Even if we get past the fact that people don't think much about brands at all except when confronted with their advertising or considering a purchase, what proportion of a brand's users do you think profess to love it? In brand research speak, brand lovers are what we'd call highly bonded - people who say yes to pretty much every question from 'I sometimes use this brand' right up to 'I would only ever choose this brand', 'this brand reflects me and my lifestyle', etc. For almost all brands, in all categories, these users are a tiny share - enough to make the commercial significance of brand lovers almost irrelevant.

In other words, as a brand, most of your money comes from people who just think your product is fine. People to whom it's fairly clear what you are and what you offer, who think you offer it at a fair price, and who haven't had too many bad experiences with your brand. They are not loyal, most of them also buy your competitors' brands from time to time.

Yes, there are some people who love your brand, and these people are likely to buy your brand much more often. But the strongest differentials in brand love are normally seen in high-cost categories with a low replacement rate - computers and cars, not baked beans and bananas. People who love iPhones don't buy ten times as many iPhones as people who just think iPhones are good. Purchases by the indifferent outweigh purchases by the passionate to a huge extent.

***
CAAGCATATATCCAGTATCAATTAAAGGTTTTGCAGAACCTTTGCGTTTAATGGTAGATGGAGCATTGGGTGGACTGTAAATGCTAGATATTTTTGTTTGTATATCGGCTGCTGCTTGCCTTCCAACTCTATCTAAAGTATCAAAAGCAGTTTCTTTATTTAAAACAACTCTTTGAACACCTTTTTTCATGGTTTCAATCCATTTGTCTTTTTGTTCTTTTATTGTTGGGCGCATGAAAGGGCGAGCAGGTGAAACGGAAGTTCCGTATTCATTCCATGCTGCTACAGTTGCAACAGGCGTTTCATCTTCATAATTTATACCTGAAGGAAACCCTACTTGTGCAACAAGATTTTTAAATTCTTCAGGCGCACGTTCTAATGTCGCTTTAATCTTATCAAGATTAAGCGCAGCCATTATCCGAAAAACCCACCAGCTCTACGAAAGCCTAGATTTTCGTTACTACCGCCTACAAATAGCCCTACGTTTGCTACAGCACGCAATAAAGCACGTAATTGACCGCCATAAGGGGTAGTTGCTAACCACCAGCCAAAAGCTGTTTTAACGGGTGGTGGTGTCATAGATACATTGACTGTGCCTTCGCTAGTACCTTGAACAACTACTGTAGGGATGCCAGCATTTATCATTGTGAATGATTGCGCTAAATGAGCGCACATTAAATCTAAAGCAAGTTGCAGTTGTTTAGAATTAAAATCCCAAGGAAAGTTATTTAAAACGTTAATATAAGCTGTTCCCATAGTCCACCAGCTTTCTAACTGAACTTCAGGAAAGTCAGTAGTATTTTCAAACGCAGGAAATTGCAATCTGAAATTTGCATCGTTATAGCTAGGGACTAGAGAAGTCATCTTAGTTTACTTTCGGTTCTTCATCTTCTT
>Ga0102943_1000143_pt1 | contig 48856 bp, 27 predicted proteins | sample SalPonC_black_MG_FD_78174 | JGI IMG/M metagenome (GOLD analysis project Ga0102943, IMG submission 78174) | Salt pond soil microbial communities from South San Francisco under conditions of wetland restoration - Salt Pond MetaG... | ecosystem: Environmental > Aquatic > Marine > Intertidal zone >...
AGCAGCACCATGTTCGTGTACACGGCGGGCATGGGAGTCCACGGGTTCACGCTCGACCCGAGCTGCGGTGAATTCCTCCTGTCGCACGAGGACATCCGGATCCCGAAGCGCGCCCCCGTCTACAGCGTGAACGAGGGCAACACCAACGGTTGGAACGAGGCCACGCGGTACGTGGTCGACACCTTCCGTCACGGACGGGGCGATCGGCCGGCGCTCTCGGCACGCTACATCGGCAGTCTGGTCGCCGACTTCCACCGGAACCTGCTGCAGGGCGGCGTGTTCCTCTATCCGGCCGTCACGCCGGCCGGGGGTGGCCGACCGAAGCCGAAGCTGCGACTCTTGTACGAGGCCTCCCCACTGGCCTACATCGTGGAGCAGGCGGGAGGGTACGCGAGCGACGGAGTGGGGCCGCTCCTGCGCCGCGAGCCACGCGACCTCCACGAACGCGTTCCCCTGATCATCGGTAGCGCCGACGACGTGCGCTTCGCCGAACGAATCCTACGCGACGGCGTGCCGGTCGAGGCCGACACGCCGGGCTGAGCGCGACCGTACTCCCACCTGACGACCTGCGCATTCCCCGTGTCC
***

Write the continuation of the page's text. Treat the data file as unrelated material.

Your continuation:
You don't win by inspiring love songs and poetry. You win by being the default setting in someone's mind. You win by being the brand that they reach for on the shelf when they have no time, little energy and no inclination to think about what their brand of dishwasher salts says about them as a person.

Is that depressing? It shouldn't be - it should be a challenge. Because it is a lot harder to become the mental default for millions of people, than it is to become an object of love for a few thousand. It requires more dedication, more creativity, more humanity, and more discipline in creating good products and services that don't let people down, setting a fair price for them, and communicating them to the world in ways that chip through people's enormous busy indifference.

Don't start with love, in other words. Start with earning the right to be chosen, then earning a reputation for being a little better, a little different. Use creative advertising to set the mental fuses that will go off when someone is looking to buy one of the kinds of things you make.

Microsoft have a huge starting advantage here - millions of users who have logged billions of hours of good-enough experiences with most of their products. It's worth remembering that Microsoft is the world's fourth most valuable brand (source, pdf). But they also have the huge challenge that we spend a lower proportion of our time with their hardware and software than we used to. Assuming they can get back to making great products, the first marketing challenge is not to create love - it is one again to create habits.